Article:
We human beings get quite busy with what we can measure, while we forget about their underlying purpose. We so often forget to notice whether the thing we planned is actually doing what we designed it to do. The danger of sof ma’aseh bemahshava tehila, of the purpose being realized only at the end, is that we might miss the purpose of what we are planning all along.
In fact, in contrasting Moshe entering the mishkan in our verse with the dedication of King Solomon’s temple in Jerusalem, Seforno, a medieval commentator, suggests that those later builders actually did miss out on the purpose of what they built. Seforno writes:
When Moshe came into the tent of meeting he heard the voice that he had heard before the incident with the calf, and that did not happen in the first temple (much less the second), in which no prophet entered the sanctuary immediately to receive prophesy.
Our verse might feel like an afterthought in Parashat Naso, but is in fact the key— giving testimony to the fact that the mishkan has become the space it is meant to be: a place that cultivates intimacy with the transcendent, a place of sacred privacy at the public center of the wandering encampment.
This realization of purpose is possible only because a human being—Moshe— steps out of the processions and ceremonies to seek stillness. To do so requires imagining that stepping out of the public moment might matter, requires knowing that the dedication ceremony is instrumental, but is not the end in itself.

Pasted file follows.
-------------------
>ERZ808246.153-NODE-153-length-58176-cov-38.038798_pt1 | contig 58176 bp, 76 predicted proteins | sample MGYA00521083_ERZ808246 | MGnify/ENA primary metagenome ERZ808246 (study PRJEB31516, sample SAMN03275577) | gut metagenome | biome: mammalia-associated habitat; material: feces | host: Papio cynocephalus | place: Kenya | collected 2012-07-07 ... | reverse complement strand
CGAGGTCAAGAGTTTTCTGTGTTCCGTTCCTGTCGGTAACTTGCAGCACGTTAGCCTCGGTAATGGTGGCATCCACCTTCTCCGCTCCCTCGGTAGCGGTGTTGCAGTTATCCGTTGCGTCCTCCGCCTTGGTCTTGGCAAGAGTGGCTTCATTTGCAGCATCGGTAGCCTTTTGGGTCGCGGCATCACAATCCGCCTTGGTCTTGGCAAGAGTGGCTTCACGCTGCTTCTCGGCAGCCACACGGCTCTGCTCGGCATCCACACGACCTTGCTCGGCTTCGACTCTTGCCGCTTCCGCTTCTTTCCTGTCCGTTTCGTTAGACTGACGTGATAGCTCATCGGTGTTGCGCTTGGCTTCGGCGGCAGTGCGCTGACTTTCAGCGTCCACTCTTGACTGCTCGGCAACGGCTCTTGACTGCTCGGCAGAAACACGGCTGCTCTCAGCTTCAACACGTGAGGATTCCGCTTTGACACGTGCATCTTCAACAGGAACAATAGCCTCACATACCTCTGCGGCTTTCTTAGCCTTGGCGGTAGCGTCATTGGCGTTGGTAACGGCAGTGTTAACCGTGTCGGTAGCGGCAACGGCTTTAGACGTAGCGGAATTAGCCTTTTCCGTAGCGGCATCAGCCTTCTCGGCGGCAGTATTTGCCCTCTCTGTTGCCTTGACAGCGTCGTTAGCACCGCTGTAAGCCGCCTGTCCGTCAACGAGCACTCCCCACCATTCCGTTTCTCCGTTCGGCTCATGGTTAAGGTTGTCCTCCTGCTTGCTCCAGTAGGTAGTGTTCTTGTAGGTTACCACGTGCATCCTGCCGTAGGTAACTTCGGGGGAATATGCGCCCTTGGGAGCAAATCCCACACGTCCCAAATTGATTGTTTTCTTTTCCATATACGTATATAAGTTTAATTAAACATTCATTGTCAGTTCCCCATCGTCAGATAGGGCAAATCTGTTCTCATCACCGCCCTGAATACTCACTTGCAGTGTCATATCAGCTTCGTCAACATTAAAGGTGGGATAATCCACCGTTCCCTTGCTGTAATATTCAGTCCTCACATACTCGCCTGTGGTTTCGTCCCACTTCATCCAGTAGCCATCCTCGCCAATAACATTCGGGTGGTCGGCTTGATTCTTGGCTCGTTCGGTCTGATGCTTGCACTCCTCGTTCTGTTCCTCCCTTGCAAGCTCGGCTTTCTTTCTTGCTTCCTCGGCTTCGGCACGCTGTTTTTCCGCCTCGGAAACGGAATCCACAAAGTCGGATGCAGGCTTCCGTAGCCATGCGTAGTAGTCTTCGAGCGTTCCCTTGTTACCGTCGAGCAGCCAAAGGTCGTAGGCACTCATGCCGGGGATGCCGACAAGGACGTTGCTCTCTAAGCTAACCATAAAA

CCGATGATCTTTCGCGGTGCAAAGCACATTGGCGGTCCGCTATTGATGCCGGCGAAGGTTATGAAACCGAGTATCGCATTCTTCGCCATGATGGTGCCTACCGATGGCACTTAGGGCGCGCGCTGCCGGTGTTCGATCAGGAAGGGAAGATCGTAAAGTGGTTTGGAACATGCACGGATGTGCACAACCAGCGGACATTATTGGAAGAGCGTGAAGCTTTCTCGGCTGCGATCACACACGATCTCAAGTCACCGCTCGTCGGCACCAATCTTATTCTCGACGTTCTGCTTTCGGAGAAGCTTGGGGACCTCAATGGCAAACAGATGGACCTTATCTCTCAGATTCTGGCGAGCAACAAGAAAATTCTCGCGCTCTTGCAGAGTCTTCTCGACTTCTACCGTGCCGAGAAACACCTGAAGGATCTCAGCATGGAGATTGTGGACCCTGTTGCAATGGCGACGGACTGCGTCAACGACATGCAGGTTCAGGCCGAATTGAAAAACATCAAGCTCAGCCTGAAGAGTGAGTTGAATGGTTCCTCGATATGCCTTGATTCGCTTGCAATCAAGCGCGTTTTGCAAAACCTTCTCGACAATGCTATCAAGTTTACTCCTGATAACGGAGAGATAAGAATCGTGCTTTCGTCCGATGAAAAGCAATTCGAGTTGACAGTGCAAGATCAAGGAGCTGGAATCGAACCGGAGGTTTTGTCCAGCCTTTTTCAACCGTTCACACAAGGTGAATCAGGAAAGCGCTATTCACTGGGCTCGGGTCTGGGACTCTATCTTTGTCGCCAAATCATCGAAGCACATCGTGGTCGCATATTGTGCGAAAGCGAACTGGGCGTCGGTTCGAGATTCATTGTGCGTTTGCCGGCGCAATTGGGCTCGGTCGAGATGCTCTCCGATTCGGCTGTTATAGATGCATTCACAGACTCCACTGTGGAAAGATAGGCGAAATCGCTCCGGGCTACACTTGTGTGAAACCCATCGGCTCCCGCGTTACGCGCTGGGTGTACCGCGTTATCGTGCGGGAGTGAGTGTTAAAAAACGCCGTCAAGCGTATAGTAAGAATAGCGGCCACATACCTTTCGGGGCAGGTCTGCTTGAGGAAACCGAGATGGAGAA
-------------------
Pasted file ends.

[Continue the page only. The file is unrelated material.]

Several medieval commentators link the Divine voice heard in this parasha to the Divine voice of Sinai. At Sinai, the voice was resonant throughout the wilderness so all who gathered could hear it, but in this parasha, as Abraham ibn Ezra (another medieval) writes, only Moshe could hear that same voice—mysteriously, others who were within the tent of meeting and just on the other side of the curtain didn’t hear it. The Divine voice of our most public moment of Divine encounter—the Sinai revelation—now becomes a voice heard singularly, intimately, in the mishkan, only by Moshe. Midrash interprets the actual moment of Sinai similarly—that each of us heard something that no one else heard while standing there, even though that voice was loud enough for all of us to hear. Engaging with the Divine is an inherently intimate activity, even when we are together.